It’s not that I’m particularly bad at art.
It’s just been a while since I’ve attempted anything vaguely art-like. A really, really long while. Like a thirty-some-years while.
In fact, I’m pretty sure this was one of my last artistic creation:Plus, I have a tendency to assume I’m going to be really, really bad at anything that I try for the first time.
This may sound pessimistic.
But I prefer to think of this outlook as practical. You know, not exactly glass-half-empty. More I-think-this-glass-might-be-broken-because-it-keeps-dripping-all-over-me.
After all, I have pretty much sucked at every new thing I’ve tried.
Like that time I took kick-boxing classes while in Brazil. And the teacher had to make me go to the back of the class so I wouldn’t accidentally punch anyone. After I accidentally punched someone.
Or that time I signed up for belly dancing classes in Japan, and I thought I’d be really good at it, or at least a lot better than my Japanese classmates because I definitely had more of a belly than they did. But every time I tried to dance the way the instructor showed us, I just looked like I was being electrocuted. And not in a cool, sexy, belly dancing way.
And well, every time I’ve attempted to learn a new language EVER.
So, yeah, sucking at new things is just kind of my thing.And then on the first day of class I discovered something that was more than a little bit shocking to me.
You guys, I’m kind of good at it.
Or at least I was better than the one other person in my class. And, really, that’s all I need to feel like a total winner.
I chalked up my first class’ success to beginner’s luck and our subject matter: bamboo.
Thanks to all the years I spent living in Asia, I’d probably seen a bit more bamboo in person than my poor classmate.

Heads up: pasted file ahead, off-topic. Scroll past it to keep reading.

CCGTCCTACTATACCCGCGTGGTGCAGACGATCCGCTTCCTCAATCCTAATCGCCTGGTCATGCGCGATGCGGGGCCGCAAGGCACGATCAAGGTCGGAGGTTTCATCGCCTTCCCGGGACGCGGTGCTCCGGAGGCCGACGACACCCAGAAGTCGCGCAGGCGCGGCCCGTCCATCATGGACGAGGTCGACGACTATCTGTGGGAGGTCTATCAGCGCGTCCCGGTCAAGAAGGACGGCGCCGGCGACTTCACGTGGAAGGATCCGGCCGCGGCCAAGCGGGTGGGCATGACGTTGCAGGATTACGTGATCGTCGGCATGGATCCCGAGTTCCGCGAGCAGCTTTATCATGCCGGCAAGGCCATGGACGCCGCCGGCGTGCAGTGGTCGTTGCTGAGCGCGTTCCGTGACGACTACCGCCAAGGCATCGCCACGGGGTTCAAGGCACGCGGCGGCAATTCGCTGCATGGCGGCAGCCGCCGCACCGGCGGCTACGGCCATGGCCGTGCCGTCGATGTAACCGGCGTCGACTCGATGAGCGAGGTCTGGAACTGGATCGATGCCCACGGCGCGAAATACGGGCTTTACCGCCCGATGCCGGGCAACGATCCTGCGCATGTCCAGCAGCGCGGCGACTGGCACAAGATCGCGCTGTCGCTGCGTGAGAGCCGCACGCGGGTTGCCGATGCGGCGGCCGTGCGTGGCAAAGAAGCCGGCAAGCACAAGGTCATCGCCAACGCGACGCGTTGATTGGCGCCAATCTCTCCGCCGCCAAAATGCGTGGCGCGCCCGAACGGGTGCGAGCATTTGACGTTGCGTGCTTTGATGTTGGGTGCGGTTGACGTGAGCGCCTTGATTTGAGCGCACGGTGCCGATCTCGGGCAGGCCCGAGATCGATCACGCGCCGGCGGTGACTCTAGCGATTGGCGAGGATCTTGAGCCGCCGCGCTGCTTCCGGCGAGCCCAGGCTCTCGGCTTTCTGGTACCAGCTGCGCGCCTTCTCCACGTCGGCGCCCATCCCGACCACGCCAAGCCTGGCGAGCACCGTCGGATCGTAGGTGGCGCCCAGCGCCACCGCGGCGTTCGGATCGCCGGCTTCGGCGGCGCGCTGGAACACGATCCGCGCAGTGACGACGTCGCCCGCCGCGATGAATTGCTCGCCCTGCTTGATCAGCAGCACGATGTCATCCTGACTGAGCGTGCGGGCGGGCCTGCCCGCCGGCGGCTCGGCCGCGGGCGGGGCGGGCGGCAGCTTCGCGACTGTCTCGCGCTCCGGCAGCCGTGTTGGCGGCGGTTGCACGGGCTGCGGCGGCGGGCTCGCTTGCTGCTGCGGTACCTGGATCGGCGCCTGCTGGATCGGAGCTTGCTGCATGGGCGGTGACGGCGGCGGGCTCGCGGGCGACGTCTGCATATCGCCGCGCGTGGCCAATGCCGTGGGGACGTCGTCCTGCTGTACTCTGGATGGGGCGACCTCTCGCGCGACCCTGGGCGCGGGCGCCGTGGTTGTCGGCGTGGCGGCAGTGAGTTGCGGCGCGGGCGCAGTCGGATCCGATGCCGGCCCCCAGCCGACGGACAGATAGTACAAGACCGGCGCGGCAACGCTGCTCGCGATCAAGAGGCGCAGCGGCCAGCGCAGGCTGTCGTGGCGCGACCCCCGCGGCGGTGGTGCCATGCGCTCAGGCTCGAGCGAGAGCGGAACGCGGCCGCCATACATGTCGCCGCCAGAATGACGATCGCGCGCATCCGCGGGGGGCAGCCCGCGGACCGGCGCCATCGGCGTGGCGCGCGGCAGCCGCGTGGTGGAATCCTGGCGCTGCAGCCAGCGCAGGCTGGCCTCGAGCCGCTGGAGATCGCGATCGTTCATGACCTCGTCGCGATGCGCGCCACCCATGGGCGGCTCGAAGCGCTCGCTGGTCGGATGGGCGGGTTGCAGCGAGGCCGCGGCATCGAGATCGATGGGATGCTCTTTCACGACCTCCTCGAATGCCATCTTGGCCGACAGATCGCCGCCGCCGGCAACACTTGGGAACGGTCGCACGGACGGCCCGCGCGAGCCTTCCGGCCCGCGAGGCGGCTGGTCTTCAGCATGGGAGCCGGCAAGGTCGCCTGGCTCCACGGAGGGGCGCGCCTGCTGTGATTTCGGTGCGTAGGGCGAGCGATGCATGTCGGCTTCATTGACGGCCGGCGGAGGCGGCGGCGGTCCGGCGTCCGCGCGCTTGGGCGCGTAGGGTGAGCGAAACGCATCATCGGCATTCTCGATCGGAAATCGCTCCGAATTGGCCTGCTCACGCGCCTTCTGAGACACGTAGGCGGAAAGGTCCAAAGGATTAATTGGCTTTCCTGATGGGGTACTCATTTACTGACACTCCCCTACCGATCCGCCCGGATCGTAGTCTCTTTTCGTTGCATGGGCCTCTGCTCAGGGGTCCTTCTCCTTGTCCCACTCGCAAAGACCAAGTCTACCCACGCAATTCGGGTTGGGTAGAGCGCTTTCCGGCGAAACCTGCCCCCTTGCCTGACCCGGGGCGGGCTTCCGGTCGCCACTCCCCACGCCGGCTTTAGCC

Plus, the instructor kept on telling us to draw the leaves like chicken feet. And, well, I’ve probably seen a few more chicken feet than my classmate thanks to my year and a half of Chinese grocery shopping.The second class was an even bigger shocker.
Look, you guys, peonies! That actually kind of look like peonies! Even though I’m not entirely sure what peonies look like!
Even the instructor, a low-key grad student from China, seemed impressed. “Have you done this before?” he asked.
Do I look like a woman who paints peonies for a good time?
I quickly snapped a photo of my painting on my phone and Instagrammed it. When I showed him the new version of my painting, all soft-focus-filtered and blurry-edged, he was even more impressed.
He had never heard of Instagram before, so I flipped through the different filters to show him how it worked. And then I showed him some before and after Instragrammed photos on my phone. Maybe I don’t paint peonies for a good time, but I do Instagram-filter-select for funsies.Given my two weeks of Chinese painting success, I was feeling pretty confident when I sauntered into class this week.
And then I discovered two very unsettling things.
First, there was a new student in our class. It’s not too hard being the top student when your class consists of a measly two students. But now with three students, my odds of being the best weren’t looking so good any more.
Besides, this new student? She totally looked like the type who painted peonies in her free time.
The second thing: our subject matter was grapes.
Fruit and I? We’re not always the best of friends.
Let’s just say fruit has a better tendency to rot in my fridge than inspire me to great art.
And, sadly, the grapes in my painting did end up looking like they had weathered a few too many bad days in the bottom of my crisper.
The grapes weren’t the only problem. The grape leaves didn’t look chicken feety enough. Or maybe they looked too chicken feety. The vines were too twirly and spirally when they were supposed to be jaunty and asymmetrical.
Everything just seemed a bit off.
Meanwhile, my fellow classmates were batting this whole grape assignment out of the park.As I looked disappointedly at my own creation, the instructor came up beside me.
“I know what you should do,” he said.
I waited for him to suggest some magic Chinese painting trick that would save my painting – a brush stroke or mixture of paint and ink that would transform my grapes from droopy to delicious, the leaves from wilted to wonderful, the vines from lackluster to luminous.
“What was that thing you showed me last week? On your phone? That will make it much better. Just don’t show anyone this,” he pointed at my painting.
This was his ancient Chinese painting secret?
But you know what?
It kind of worked.Have you ever tried something for the very first time and been kind of good at it? What was it? And did you stay good at it or did it take approximately three weeks for failure to set in? I’m, umm, asking for a friend.